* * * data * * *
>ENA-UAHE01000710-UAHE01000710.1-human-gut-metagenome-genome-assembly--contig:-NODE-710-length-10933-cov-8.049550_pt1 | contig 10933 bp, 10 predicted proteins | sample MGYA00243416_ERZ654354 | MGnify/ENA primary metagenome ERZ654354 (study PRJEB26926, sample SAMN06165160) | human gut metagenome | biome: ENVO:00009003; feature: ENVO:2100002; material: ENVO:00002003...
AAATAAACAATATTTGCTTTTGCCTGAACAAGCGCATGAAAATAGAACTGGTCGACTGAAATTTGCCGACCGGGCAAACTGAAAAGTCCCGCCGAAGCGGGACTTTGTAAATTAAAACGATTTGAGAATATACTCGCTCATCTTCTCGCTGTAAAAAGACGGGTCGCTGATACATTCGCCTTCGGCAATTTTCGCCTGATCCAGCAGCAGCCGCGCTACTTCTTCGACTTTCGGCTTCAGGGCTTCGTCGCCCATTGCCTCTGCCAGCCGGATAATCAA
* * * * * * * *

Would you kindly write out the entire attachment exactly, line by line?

>ENA-UAHE01000710-UAHE01000710.1-human-gut-metagenome-genome-assembly--contig:-NODE-710-length-10933-cov-8.049550_pt1 | contig 10933 bp, 10 predicted proteins | sample MGYA00243416_ERZ654354 | MGnify/ENA primary metagenome ERZ654354 (study PRJEB26926, sample SAMN06165160) | human gut metagenome | biome: ENVO:00009003; feature: ENVO:2100002; material: ENVO:00002003...
AAATAAACAATATTTGCTTTTGCCTGAACAAGCGCATGAAAATAGAACTGGTCGACTGAAATTTGCCGACCGGGCAAACTGAAAAGTCCCGCCGAAGCGGGACTTTGTAAATTAAAACGATTTGAGAATATACTCGCTCATCTTCTCGCTGTAAAAAGACGGGTCGCTGATACATTCGCCTTCGGCAATTTTCGCCTGATCCAGCAGCAGCCGCGCTACTTCTTCGACTTTCGGCTTCAGGGCTTCGTCGCCCATTGCCTCTGCCAGCCGGATAATCAA